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Home » Archive » 2014

TDK conference 2014

The effect of selective matriptase inhibitors on paracellular permeability
Barna Réka Fanni - year 5
SZIU Faculty of Veterinary Science, Department of Pharmacology and Toxicology
Supervisor: Erzsébet Pásztiné Gere

Abstract:

Matriptase is a type II transmembrane serine protease, and it is expressed in non-transformed and cancerous epithel cells. Some of the selective matriptase inhibitors have been found to be efficient drug candidates in the treatment of osteoarthritis, human influenza, and tumor metastases. In this study we used 3- aminidophenylalanine- structure based inhibitors to investigate putative changes in the integrity of IPEC-J2 monolayer and to examine role of matriptase in modulation of paracellular permeability.

Our aim was to establish a cell modell suitable for tracing transport processes between the apical and basolateral compartments mimicking physiological processes in small intestine. We used non- tumorgenic, porcine jejunal cell monolayer, IPEC-J2 cells cultured on membrane insert. IPEC-J2 cells were treated with non- selective, serine proetase inhibitor 4-(2-aminoethyl)-benzosulphonylfluorid (AEBSF ), and selective 3- amidinophenylalanine-structure based matriptase/TMPRSS2 inhibitors. Significant decrease was found in transepithelial electrical resistance (TER) between apical and basolateral compartments of treated IPEC-J2 cell monolayer . The rate and reversibility of decrease in TER was dependent on the inhibitor concentration and the cell differentiaiton. Based on findings from apico-basolateral transport of fluorescein isothiocyanate- labelled dextran 4 kDa (FD4) significant increase in paracellular permeability of cell monolayer exposed to matriptase inhibition was confirmed as a result of barrier dysfunction. Neutral red uptake assay proved that cell viability did not alter in cells treated with matriptase inhibitors compared to that of control groups. Hydrogen- peroxide level analyzed with Amplex red assay did not indicate oxidative stress during and after application of selective matriptase inhibitors. Immunofluorescent staining revealed changes in the distribution pattern of occludin in the dichlorobiphenyl- sulfonamidobenzimidamide - treated cells as a consequence of the effect of matriptase inhibitor on structural alterations of tight junction protein assembly.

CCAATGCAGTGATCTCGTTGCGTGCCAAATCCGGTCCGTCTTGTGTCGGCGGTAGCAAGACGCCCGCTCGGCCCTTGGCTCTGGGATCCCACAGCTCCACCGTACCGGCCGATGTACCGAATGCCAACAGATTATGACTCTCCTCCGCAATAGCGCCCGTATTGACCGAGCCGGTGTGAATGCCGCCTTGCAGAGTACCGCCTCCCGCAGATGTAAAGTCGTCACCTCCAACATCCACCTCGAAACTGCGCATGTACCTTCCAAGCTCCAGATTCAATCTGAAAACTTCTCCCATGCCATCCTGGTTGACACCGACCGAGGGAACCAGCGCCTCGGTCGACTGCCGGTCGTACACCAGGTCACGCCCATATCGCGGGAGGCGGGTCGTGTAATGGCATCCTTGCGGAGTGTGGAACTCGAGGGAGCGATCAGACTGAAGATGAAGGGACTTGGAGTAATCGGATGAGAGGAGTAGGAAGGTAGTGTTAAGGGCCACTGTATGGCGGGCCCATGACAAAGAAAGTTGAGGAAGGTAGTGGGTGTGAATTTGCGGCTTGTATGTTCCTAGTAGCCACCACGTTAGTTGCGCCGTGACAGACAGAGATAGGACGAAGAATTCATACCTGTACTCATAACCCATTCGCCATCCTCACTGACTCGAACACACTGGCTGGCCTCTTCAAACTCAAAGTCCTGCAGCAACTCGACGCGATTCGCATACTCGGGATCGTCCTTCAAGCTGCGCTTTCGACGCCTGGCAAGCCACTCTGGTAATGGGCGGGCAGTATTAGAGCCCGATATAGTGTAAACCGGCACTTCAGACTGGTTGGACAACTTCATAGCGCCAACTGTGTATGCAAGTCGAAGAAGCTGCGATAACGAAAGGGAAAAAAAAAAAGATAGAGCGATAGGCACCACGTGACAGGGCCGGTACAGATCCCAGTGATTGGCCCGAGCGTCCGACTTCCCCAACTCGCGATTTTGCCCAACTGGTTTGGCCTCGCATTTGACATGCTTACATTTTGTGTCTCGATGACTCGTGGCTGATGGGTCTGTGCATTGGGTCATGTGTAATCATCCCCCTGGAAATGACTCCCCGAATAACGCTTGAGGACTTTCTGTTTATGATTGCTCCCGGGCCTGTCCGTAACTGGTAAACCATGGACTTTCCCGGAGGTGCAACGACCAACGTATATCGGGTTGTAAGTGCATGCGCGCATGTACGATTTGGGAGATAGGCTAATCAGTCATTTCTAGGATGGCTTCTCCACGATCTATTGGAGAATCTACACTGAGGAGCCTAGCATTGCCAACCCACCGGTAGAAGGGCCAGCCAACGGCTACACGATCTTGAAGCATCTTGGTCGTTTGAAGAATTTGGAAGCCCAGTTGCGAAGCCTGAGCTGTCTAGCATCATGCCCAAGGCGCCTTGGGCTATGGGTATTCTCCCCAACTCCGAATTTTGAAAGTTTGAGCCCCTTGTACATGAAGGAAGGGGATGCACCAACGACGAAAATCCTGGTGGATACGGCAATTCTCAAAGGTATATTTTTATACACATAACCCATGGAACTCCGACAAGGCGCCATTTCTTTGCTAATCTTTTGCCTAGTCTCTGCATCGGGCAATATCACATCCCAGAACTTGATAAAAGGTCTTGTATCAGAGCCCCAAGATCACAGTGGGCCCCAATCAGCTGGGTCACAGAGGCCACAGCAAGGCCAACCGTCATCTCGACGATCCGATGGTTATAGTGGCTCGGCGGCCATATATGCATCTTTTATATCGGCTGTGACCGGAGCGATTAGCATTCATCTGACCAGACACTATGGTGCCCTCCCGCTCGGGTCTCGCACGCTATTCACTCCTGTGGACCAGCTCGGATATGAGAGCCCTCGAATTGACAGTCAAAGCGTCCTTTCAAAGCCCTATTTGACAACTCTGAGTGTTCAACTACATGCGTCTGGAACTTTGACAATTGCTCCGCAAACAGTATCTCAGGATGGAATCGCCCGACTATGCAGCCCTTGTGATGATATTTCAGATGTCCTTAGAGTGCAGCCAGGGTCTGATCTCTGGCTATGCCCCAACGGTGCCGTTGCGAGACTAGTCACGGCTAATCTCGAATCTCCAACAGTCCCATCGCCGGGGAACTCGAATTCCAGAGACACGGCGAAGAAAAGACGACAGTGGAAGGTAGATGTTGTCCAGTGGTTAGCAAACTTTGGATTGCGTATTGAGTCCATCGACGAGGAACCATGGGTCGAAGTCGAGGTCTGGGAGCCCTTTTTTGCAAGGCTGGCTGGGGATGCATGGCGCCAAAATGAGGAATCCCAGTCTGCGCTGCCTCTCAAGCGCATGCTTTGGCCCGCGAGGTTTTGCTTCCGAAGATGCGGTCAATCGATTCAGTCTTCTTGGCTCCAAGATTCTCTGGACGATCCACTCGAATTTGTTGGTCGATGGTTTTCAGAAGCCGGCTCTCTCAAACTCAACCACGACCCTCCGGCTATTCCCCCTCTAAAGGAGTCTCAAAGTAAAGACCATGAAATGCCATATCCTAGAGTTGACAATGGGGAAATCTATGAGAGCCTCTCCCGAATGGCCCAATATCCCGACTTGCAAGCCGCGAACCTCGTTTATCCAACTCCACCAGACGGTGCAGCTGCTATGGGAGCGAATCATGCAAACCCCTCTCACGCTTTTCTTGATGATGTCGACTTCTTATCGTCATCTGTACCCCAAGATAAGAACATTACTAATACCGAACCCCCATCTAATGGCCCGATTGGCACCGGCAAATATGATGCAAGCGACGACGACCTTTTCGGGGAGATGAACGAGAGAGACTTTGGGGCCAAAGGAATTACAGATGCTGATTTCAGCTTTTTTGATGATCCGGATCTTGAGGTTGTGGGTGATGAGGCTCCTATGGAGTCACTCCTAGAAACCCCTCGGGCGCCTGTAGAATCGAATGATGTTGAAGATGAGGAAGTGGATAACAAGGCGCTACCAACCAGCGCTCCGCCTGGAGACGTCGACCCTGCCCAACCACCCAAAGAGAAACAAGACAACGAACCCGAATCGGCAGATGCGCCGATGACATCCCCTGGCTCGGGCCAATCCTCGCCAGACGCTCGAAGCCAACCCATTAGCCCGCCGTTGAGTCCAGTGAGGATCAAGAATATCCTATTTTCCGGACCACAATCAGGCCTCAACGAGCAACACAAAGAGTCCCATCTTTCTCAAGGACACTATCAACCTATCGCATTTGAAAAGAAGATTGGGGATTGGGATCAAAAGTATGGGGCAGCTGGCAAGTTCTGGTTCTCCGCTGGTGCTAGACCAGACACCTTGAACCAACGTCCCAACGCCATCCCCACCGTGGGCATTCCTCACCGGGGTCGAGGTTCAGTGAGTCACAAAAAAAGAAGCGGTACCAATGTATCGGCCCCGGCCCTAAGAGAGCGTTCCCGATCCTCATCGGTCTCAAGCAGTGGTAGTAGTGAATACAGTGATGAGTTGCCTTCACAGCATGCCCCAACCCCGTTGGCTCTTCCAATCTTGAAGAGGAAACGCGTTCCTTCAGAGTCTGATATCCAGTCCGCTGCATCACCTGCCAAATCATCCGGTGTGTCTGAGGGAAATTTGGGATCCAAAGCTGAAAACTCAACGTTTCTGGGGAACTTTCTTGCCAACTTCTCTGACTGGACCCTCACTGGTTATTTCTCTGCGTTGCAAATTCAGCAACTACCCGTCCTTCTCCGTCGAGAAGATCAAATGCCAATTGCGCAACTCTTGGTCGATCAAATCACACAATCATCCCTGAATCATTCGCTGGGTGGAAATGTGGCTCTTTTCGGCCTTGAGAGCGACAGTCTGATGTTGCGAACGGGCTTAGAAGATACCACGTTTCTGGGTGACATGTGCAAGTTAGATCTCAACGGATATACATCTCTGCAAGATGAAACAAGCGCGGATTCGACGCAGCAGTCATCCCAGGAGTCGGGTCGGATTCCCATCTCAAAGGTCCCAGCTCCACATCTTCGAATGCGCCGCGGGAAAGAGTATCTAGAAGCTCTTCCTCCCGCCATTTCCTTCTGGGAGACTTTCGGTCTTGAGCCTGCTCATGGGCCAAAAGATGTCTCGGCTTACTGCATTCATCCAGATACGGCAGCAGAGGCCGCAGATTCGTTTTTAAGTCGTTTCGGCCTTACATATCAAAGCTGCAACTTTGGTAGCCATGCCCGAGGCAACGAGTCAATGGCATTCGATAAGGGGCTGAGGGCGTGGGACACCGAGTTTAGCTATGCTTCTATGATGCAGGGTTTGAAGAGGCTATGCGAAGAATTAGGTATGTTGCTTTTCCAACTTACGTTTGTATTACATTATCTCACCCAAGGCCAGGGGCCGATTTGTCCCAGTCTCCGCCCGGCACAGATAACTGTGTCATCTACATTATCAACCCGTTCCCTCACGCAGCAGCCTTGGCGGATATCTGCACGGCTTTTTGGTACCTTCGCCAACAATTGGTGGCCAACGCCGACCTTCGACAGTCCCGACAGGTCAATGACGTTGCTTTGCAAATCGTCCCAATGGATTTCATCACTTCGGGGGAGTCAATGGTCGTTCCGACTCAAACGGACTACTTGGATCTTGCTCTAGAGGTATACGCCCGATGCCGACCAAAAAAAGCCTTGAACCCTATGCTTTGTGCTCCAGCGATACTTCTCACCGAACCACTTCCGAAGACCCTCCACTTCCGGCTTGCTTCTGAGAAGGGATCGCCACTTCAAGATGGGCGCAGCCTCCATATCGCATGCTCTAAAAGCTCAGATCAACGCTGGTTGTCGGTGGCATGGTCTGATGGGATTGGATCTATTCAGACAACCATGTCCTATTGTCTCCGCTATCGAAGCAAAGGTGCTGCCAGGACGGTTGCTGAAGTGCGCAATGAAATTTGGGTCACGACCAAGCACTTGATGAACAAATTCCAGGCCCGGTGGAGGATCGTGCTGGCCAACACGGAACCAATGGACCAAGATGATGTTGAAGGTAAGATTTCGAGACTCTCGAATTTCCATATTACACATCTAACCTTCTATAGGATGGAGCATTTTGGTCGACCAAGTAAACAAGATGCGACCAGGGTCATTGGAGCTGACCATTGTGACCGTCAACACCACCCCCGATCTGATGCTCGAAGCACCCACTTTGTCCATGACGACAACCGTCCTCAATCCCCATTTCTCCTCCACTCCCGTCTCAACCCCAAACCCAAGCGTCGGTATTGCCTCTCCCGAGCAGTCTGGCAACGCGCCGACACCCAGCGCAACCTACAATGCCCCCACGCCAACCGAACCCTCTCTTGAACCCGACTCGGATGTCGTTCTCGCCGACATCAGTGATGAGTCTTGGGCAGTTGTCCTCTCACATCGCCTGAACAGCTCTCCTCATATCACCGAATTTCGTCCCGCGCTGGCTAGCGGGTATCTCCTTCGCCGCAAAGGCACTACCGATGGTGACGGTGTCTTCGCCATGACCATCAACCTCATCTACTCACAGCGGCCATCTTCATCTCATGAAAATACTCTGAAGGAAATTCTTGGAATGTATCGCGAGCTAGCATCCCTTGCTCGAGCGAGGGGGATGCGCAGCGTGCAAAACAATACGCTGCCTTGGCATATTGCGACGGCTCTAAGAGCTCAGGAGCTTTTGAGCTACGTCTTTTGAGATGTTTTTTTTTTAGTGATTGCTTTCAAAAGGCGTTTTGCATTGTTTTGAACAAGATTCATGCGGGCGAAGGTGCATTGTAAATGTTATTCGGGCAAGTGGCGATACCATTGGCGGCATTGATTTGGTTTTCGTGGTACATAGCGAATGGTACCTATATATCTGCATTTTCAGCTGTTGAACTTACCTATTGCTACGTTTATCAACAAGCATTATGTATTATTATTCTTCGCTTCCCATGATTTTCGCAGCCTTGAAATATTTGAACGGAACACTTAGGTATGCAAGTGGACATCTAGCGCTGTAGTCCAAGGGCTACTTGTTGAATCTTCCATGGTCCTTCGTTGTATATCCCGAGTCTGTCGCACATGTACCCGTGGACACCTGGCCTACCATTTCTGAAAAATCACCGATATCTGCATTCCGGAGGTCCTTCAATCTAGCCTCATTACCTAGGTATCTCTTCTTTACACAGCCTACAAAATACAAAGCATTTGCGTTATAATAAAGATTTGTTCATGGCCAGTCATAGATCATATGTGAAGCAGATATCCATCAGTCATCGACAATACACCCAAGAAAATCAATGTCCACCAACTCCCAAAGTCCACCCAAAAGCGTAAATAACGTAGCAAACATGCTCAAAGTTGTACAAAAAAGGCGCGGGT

In conclusion, it was found that the matriptase inhibitors decreased TER and simultaneously increased the apico-basolateral transport of FD4, with relocalization of occludin from cell membran to cytoplasm. Based on these results matriptase could play significant role in regulation of the paracellular permeability by modulating tight junction assembly. In the future, the in-depth understanding of matriptase effect may contribute to establishment of new therapeutical options in the treatment of Crohn-disease, colitis ulcerosa or to invent defensive strategies in veterinary practice to restore barrier dysfunction in infectious diseases in livestock.



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